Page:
How To Date A Brown Girl (Black Girl, White Girl, Or Halfie) by Junot Díaz, 1995
The magic trick:
Having the narrator directly address the reader with helpful hints as in an advice column
The Junior stories jump off the page with their voice – young, brash, funny, offensive. The magic trick that makes this particularly story so effective, though, is the second-person, directive quality of the narration. It is as if Díaz has constructed a handbook for us. The “us” in that sentence is part of Díaz’s genius. The story is directed at a young Dominican male, teaching him what parts of his culture to hide, when to get angry, when to play it cool, etc. Given that the story first appeared in The New Yorker, the notion that the majority of the audience was going to be Dominican – or really anything other than the mainstream, educated middle class – is sheer silliness. Díaz, of course, knows this, which only makes his cultural observations and wit all the more pointed and hilarious. And that’s quite a trick on Diaz’s part.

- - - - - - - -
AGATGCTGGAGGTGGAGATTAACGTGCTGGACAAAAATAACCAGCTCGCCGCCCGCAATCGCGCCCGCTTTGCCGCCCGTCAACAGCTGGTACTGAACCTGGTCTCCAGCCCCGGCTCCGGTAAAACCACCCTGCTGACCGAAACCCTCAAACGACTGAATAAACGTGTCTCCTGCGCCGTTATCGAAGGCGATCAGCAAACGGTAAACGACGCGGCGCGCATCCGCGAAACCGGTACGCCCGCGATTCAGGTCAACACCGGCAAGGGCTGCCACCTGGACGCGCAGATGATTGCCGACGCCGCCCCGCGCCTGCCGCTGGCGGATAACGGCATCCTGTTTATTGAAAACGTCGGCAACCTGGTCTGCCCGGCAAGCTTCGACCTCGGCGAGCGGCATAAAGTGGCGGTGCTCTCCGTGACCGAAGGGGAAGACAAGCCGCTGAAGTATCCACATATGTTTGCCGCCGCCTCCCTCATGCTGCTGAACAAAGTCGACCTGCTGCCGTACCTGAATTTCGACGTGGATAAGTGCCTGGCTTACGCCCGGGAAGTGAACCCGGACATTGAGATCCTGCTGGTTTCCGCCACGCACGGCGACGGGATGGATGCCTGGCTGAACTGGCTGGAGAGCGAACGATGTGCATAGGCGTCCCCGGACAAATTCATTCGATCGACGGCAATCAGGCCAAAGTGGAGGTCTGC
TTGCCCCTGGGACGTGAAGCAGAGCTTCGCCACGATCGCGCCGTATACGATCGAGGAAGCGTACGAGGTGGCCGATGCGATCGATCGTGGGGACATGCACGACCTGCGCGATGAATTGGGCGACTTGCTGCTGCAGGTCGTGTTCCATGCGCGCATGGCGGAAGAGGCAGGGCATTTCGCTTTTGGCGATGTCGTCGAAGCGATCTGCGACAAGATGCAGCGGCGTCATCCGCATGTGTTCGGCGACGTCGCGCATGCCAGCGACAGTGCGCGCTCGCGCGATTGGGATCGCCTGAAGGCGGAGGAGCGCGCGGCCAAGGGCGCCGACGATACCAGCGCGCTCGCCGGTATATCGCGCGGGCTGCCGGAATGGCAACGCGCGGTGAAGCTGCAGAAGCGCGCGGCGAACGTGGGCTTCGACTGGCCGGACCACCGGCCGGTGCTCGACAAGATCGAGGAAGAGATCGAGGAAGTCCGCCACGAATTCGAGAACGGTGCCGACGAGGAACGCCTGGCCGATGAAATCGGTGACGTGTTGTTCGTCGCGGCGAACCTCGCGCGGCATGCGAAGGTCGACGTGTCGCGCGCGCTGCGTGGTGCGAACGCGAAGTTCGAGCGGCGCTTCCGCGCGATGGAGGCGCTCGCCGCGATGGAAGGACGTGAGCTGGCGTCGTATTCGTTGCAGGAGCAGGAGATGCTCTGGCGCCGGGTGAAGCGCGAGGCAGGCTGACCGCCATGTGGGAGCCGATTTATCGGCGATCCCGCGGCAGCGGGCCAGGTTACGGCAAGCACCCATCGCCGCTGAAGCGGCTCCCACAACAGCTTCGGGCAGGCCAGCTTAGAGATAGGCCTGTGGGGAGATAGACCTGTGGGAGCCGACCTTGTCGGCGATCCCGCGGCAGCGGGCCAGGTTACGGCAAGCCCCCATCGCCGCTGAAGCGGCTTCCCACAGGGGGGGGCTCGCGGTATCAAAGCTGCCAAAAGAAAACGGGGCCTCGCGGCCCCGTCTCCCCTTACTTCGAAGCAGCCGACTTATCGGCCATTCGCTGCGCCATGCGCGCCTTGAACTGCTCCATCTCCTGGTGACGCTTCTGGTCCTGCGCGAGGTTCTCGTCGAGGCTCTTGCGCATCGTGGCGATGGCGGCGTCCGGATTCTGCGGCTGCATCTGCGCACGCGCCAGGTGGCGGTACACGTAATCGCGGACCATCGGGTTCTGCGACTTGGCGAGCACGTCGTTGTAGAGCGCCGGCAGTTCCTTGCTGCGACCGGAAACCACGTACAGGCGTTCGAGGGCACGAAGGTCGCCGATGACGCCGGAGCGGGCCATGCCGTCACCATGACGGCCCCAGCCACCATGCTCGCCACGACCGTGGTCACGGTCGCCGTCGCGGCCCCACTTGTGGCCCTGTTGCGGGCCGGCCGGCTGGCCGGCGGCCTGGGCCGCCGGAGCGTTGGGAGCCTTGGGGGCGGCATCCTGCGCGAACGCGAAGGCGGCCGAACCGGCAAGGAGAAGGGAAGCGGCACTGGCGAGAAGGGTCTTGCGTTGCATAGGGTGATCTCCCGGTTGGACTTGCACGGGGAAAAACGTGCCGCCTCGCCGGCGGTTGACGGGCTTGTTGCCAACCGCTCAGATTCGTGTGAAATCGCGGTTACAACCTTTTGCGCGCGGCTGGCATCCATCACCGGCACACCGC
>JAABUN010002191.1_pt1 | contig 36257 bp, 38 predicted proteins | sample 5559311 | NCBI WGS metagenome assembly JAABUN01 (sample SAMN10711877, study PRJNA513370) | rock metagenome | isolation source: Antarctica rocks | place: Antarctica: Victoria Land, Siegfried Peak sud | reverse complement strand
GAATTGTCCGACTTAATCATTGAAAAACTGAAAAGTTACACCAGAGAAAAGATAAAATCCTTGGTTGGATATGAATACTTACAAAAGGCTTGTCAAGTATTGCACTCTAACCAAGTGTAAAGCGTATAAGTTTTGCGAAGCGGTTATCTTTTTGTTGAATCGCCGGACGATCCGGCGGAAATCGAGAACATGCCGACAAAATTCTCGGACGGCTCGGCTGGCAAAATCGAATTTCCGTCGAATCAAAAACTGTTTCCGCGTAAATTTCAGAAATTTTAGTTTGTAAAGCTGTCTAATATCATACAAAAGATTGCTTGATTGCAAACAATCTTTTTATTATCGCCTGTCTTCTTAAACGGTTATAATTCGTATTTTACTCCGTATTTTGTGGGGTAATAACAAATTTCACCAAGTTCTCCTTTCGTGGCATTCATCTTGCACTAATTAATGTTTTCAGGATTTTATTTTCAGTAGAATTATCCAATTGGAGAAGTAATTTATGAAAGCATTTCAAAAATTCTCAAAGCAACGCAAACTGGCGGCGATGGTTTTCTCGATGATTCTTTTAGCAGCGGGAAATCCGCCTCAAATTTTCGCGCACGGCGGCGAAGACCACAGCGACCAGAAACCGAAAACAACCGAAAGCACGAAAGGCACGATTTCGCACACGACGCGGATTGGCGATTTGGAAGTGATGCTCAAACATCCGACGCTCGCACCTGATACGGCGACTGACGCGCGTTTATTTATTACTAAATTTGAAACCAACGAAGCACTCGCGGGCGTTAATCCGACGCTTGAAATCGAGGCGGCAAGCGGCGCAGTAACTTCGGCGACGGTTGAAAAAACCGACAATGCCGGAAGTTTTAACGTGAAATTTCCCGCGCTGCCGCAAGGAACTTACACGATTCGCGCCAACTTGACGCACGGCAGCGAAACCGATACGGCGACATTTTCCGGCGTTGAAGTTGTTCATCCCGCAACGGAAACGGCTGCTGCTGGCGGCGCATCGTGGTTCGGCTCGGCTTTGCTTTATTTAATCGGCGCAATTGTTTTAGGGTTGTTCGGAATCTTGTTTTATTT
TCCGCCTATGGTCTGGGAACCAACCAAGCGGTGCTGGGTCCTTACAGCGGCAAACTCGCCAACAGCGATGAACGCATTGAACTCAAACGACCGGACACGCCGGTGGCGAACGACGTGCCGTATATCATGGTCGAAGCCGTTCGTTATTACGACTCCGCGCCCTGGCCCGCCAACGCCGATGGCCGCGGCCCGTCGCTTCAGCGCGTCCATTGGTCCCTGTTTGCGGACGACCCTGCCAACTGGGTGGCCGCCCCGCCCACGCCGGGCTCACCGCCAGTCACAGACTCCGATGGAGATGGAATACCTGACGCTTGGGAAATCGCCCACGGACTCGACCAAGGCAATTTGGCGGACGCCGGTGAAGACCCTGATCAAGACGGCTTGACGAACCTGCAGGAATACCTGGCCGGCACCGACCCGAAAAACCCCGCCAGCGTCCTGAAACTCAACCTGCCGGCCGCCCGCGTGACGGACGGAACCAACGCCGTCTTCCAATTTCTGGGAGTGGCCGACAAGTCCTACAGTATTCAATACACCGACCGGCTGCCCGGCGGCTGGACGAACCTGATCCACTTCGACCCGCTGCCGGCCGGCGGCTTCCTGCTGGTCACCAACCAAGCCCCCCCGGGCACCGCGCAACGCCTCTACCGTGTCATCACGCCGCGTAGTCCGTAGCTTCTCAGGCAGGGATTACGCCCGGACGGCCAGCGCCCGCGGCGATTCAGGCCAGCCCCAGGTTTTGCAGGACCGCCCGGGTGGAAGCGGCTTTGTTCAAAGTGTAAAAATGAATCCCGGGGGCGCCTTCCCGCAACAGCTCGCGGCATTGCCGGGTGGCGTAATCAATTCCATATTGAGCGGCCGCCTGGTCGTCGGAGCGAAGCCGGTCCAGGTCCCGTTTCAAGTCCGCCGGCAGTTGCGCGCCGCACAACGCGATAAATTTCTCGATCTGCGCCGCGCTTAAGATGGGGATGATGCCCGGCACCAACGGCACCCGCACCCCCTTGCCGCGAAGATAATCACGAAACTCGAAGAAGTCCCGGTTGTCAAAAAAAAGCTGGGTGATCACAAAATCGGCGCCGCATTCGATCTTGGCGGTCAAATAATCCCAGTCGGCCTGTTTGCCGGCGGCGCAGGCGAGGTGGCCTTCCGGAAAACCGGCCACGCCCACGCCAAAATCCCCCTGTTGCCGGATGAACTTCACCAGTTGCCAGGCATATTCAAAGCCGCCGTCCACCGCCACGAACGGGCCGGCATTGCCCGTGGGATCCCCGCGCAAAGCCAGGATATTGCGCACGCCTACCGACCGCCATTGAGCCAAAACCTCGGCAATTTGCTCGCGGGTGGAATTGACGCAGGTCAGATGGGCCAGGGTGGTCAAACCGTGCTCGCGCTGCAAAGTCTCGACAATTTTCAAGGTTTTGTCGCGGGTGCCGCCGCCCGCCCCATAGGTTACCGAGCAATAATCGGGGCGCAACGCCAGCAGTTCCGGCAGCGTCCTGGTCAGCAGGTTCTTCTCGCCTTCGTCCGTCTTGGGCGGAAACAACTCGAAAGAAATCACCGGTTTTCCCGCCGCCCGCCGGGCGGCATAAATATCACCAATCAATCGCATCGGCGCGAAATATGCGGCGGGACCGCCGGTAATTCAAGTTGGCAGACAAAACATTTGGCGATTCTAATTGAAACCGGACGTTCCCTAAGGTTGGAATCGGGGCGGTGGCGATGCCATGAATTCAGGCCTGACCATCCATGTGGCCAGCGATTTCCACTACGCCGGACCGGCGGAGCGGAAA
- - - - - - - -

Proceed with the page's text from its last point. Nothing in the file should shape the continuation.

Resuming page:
Dinner will be tense. You are not good at talking to people you don’t know. A halfie will tell you that her parents met in the Movement, will say, Back then people thought it a radical thing to do. It will sound like something her parents made her memorize. Your brother once heard that one and said, Man, that sounds like a whole lot of Uncle Tomming to me. Don’t repeat this.
Put down your hamburger and say, It must have been hard.
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